Music that’s ‘worth it’ this month
By Christopher Schutte
While the winter months are traditionally not flush with noteworthy new releases (or live shows), there are certainly more than a few worthy of your attention. As we are constantly assaulted with a never-ending stream of information, time has become the most precious of commodities. With that in mind I’ll do my best to filter out the dissonant noise and concentrate on diversions that are….
Worth Your Time
Gang of Four: Content [Yep Roc]
Name for me a band that released their first (seminal) recording 30 years ago and is still making vital, relevant music today? I’ll give you a sec … The correct answer would be: Gang of Four. Forget for a moment that post-punk would scarcely exist without Gang of Four and that literally hundreds of indie bands (from REM, to Sonic Youth, to Interpol) owe their very existence to the band. Content is a v aisceral, intense record crackling with Andy Gill’s signature, jagged riffs layered over muscular funk grooves, capped by Jon King’s biting sing/speak. While “return to form” may be construed as lazy critic-speak, it serves as the ultimate compliment to the band that dropped Entertainment some 30 years back.
Destroyer: Kaputt [Merge Records]
Head Destroyer, Dan Bejar (possibly best known for his work with New Pornographers) is a different cat. In the Kaputt press package, he references both “the pointlessness of writing songs today,” and “the hopelessness of the future of music.” It’s an interesting stance for a dude releasing – and one would guess hoping to promote – his ninth record. Stranger still is the fact that Kaputt has Bejar embracing his 1970s AM Gold side. His usual hyper-literate, jittery vibe has been replaced by languid saxophone fills, smooth synth washes and a heavy-eyed vocal style – all to good effect. Bejar references Roxy Music’s “Avalon” and Bryan Ferry’s “Boys and Girls” as touchstones for Kaputt. It’s a fair comparison and that’s saying something.
Smith Westerns: Dye it Blonde[Fat Possum]
It’s tempting to view Chicago’s Smith Westerns through the music blogosphere’s flavor of the day, best new whatever prism. Following last year’s release of their self-titled debut (recorded while they were still in high school), the band was instantly hailed as saviors of insert music genre here. Truth be told, Smith Westerns probably aren’t the saviors of anything, but they do have an enormous amount of potential. Some of that potential is realized on Dye It Blonde, which moves the band past its lo-fi garage aesthetic and early influences (Nuggets-era fuzz pop, T. Rex), to a more melodic terrain previously staked out by Teenage Fanclub. A recent review in the “New York Times” characterized Dye It Blonde as “unerringly pretty songs delivered in small packages, but still tattered at the edges.” Sounds about right to me.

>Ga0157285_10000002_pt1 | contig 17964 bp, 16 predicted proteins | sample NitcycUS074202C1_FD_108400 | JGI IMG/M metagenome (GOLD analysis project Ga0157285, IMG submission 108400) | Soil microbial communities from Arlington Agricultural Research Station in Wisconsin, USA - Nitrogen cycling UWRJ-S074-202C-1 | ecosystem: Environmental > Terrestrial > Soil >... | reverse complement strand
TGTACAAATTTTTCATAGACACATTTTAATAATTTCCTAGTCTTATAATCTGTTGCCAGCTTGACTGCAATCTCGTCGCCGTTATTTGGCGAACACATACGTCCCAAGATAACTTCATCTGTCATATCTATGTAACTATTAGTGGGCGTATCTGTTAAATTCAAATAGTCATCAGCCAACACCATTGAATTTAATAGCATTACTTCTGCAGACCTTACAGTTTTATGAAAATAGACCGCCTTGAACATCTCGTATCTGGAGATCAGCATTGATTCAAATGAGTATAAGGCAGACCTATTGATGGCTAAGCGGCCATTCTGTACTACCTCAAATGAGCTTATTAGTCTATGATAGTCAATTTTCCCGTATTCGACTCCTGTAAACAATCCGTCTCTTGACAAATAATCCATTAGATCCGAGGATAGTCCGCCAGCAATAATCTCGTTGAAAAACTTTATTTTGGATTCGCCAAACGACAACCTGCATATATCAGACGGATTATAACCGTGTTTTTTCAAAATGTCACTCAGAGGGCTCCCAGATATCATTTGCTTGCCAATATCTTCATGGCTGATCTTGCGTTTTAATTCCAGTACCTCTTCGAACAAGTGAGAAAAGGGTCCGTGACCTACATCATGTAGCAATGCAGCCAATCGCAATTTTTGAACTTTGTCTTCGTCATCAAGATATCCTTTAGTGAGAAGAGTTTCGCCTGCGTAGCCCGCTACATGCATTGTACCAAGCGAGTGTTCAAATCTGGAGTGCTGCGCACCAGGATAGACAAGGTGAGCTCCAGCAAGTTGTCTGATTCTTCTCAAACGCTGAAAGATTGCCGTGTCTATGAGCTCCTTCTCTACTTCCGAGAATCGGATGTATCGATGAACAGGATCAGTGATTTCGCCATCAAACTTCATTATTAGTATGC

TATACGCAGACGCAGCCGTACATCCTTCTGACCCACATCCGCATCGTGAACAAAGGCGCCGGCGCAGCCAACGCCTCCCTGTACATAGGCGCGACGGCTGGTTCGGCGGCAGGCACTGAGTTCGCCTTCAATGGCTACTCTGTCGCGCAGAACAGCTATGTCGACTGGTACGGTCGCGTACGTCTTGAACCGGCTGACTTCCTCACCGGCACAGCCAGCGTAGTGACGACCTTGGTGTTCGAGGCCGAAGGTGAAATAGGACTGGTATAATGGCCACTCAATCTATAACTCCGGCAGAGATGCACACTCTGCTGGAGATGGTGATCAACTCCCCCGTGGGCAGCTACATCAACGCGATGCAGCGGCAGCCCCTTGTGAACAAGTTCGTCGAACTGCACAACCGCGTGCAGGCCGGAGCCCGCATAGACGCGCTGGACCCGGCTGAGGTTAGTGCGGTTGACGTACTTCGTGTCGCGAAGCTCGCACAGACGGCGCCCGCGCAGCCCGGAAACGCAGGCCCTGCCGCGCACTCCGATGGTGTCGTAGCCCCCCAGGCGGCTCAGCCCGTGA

Disappears: Guider [Kranky]
Following hard on the heels of their debut (Lux), which channeled both White Light-era Velvet Underground and the MC5, Disappears is back with a maelstrom of Krautrock-driven force on Guider. Disappears’ stock in trade is pile driving rock n’ roll of the riff-heavy, repetitive variety, and it’s readily apparent that these tracks have been honed to their final minimalist form in front of live audiences. While I suspect that the very same qualities that relegated a band like Can to cult status are at play with Disappears, that’s no reason not to drop the needle, turn up the volume and revel in the controlled chaos.
Minks: By The Hedge[Captured Tracks]
I should probably preface this review by acknowledging my undying love for the formative bands of my youth: Echo & The Bunnymen, The Cure, My Bloody Valentine, The Church. If those bands weren’t (aren’t) for you, I completely understand and will absolve you of blame if you choose to stop reading here. Should you choose to continue, then Brooklyn’s Minks may be for you. By The Hedge is, at its heart, a guitar-driven mood piece in eternal autumn mode. Far from transcendent – or even genre defining – Minks’ first outing feels like a trip back in time through my vinyl record collection. Even if your record collection didn’t (doesn’t) resemble mine, you should still make room for Minks on your iPod.
Worth The Drive
Friday, February 11, 7:00 PM
“http://www.ticketmaster.com/Lifestyle-Communities-Pavilion-tickets-Columbus/venue/41554″The Basement, Columbus, OH
Released from their major label (Geffen) shackles, Rooney is back on the road headlining their own tour (which beats the hell out of playing support for acts like Kelly Clarkson and the Jonas Brothers!). Fans from their “I’m Shakin’” days will still recognize Rooney’s BritPop meets the Cars sound, but may be surprised at the creative strides the band has taken on their recent release, Eureka. Columbus is as close as the band gets on their current tour, and you won’t get much closer to them than the very intimate performance space at The Basement. Opening acts: Eisley & The Chapin Sisters.
Reach DCP freelance writer Chris Schutte at firstname.lastname@example.org.